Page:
The Hamilton Spectator
Police, City of Hamilton remove TikTok from devices
City staff met with social media app’s staff in December 2022 before launching an account
The City of Hamilton and Hamilton Police Service are removing the popular social media app TikTok from their devices.
The moves come days after the federal government announced a TikTok ban on all government devices in the wake of cybersecurity concerns surrounding the app.
In a March 3 memo sent to city council, communications director Matthew Grant wrote that “out of an abundance of caution” and in consultation with staff, the city would be removing the app from all city devices and blocking the use of TikTok going forward.
The ban will remain in place pending the “result of the Federal Office of the Privacy Commissioner probe alongside privacy regulators from provinces of Quebec, British Columbia and Alberta,” wrote Grant.
That probe comes after Treasury Board president Mona Fortier ruled that TikTok “presents an unacceptable level of risk to privacy and security,” and that on a mobile device, the app’s “data collection methods provide considerable access to the contents of the phone.”
Brett Caraway, an associate professor at the University of Toronto’s Institute of Communication, Culture, Information and Technology, told the Toronto Star the ban was almost inevitable given the app’s “egregious” stance on data harvesting, even compared to the likes of Facebook and Twitter.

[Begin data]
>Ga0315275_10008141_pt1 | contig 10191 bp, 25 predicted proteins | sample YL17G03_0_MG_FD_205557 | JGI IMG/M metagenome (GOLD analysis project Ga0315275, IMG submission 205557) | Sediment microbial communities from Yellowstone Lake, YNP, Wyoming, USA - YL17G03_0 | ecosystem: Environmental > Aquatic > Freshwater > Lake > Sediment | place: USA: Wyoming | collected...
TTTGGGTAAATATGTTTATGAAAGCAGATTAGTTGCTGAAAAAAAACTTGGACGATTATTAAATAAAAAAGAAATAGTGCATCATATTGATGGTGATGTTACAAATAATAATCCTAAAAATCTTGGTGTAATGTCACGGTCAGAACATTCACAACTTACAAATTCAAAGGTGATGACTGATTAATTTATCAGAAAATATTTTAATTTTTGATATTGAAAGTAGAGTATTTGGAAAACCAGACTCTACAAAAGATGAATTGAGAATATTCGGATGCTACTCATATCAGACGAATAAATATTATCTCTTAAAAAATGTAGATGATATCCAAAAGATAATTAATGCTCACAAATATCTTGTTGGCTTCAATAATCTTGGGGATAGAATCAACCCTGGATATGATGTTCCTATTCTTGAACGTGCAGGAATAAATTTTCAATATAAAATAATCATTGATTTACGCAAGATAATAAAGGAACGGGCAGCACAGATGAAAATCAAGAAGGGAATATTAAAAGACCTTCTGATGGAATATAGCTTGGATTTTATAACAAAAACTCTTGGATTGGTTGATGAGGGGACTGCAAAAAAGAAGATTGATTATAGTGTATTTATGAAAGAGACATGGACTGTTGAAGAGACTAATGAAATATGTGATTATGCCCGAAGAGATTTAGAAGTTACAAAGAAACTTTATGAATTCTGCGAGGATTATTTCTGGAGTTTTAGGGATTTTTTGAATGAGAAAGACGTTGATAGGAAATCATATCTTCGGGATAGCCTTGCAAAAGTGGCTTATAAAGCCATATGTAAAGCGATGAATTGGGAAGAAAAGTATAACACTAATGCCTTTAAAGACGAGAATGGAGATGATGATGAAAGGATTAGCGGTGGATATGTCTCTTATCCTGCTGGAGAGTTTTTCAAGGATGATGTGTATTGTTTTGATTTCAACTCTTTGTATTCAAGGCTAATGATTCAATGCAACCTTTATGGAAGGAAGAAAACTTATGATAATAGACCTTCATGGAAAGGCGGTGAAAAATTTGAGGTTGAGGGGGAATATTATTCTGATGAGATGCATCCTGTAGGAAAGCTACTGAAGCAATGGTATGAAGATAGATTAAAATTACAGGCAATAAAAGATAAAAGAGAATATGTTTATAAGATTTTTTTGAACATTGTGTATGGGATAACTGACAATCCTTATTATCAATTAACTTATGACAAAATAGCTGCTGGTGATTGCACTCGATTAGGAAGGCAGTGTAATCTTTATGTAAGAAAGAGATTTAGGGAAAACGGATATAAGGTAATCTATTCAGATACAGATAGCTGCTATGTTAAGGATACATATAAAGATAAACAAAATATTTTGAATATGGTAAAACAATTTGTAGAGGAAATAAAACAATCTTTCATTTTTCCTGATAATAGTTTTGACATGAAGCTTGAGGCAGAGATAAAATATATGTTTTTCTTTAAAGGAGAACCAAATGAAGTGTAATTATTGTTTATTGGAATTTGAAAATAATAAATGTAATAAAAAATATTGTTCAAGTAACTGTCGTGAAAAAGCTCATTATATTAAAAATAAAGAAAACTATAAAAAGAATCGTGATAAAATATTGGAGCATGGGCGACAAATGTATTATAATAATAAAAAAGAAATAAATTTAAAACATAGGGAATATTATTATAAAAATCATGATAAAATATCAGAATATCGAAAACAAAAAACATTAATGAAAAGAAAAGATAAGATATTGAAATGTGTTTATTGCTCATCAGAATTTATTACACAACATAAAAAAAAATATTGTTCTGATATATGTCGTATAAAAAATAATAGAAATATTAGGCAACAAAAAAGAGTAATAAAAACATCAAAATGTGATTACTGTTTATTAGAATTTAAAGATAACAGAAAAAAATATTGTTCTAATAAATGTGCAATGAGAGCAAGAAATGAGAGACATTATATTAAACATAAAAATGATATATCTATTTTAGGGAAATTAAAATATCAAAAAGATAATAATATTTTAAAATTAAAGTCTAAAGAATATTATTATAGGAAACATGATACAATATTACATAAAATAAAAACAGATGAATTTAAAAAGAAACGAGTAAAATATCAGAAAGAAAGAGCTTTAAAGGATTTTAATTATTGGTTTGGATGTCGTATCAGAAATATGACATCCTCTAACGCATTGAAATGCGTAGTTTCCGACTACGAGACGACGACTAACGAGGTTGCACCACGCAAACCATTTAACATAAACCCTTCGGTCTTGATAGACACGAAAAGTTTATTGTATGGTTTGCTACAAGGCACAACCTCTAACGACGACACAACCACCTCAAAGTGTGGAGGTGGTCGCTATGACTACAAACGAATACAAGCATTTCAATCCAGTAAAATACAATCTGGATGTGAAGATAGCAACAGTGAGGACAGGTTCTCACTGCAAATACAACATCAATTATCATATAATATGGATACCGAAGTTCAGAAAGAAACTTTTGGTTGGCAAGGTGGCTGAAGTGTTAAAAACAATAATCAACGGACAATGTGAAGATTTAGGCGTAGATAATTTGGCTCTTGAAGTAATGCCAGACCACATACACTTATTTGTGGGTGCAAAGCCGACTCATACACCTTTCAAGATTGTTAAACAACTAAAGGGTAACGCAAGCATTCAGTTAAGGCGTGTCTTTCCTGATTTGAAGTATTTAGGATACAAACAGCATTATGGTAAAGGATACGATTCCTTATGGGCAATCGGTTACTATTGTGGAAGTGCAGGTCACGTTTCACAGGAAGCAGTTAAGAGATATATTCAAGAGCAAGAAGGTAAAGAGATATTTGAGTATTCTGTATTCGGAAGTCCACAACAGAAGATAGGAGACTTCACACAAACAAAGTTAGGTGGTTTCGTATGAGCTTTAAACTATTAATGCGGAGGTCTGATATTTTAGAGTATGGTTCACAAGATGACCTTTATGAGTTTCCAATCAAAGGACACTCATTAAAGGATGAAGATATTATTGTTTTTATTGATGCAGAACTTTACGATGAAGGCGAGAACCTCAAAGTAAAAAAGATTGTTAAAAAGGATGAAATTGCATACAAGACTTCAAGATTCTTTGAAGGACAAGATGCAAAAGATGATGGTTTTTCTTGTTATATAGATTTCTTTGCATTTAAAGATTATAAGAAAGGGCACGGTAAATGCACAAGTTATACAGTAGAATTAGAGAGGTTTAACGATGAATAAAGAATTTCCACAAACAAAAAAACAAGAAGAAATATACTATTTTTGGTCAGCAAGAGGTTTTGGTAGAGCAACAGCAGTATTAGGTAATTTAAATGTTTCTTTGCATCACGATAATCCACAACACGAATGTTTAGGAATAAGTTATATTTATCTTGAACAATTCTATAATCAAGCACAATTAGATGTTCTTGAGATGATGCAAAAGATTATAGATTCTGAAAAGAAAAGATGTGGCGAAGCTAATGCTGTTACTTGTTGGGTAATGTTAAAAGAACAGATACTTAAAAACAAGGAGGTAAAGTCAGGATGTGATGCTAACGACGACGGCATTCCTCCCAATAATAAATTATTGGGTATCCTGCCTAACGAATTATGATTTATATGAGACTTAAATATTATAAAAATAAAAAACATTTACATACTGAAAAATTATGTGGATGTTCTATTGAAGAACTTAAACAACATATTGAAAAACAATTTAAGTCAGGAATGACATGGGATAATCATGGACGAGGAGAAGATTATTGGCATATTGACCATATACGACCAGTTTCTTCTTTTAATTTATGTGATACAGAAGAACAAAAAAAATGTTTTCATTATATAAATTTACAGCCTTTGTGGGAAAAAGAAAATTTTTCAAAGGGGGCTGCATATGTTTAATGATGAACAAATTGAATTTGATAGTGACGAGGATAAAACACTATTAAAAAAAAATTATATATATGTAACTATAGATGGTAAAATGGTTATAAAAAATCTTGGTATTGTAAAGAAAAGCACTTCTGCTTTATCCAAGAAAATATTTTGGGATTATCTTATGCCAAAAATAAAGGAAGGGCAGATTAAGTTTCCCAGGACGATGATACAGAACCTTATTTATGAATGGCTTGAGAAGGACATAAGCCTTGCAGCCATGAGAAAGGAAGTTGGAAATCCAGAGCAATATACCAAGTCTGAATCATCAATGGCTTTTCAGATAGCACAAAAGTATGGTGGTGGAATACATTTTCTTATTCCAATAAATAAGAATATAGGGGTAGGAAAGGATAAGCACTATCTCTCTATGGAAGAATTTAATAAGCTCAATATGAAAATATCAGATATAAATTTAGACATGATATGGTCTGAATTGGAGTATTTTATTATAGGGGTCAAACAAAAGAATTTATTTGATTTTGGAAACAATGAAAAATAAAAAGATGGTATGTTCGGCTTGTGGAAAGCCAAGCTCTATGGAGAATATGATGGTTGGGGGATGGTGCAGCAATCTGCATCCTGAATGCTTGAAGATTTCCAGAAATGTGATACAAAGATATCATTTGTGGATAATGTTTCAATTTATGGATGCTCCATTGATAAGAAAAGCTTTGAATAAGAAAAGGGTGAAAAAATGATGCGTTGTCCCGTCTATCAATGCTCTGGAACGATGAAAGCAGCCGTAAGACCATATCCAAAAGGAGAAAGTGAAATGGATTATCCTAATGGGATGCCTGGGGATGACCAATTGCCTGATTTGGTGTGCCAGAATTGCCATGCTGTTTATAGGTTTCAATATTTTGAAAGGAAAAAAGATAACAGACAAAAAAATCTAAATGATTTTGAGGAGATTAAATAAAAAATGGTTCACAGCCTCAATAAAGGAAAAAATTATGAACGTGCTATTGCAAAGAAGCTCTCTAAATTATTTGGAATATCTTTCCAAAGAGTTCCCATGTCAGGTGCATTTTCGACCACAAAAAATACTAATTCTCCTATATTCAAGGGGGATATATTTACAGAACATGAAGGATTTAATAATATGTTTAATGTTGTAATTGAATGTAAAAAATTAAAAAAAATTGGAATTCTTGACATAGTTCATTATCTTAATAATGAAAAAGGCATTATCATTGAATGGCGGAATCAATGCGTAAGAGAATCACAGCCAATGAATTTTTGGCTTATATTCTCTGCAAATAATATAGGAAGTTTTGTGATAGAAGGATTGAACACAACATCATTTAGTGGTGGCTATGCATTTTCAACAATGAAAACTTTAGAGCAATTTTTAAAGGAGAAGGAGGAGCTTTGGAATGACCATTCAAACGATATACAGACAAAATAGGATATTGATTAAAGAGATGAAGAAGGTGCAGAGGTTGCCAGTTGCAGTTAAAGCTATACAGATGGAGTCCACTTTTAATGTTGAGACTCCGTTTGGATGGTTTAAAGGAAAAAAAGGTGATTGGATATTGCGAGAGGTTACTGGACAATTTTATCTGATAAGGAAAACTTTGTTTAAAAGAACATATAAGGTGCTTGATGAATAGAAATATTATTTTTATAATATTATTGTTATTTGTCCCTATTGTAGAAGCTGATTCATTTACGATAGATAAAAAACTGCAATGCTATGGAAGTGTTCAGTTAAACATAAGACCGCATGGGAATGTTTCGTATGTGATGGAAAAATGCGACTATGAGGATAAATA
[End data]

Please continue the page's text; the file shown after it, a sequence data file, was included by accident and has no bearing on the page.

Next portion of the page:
In a statement, a spokesperson for the company said TikTok is not unique in collecting user data and that some other mobile apps collect more, though they didn’t specify which.
According to the memo, the city had only recently launched its TikTok account on Jan. 25 as an “opportunity to reach residents in a new, fun way.”
Grant wrote that prior to the launch of the account, city staff met with staff at TikTok in December and at that time, they “discussed related news from the United States and concerns about security.”
“City staff also led a Canada-wide environmental scan to determine use of TikTok by government and felt comfortable based on accounts that were active across Canada,” added Grant.
The city’s account has since been paused and made inactive, wrote Grant.
Hamilton police spokesperson Jackie Penman told The Spectator in a statement that starting March 6, the app would be removed from all police devices.
Penman said the force launched its TikTok account in 2020 as a “way to connect with new audiences who were already engaged in using the platform.”
According to a memo, the city had only recently launched its TikTok account as an ‘opportunity to reach residents in a new, fun way’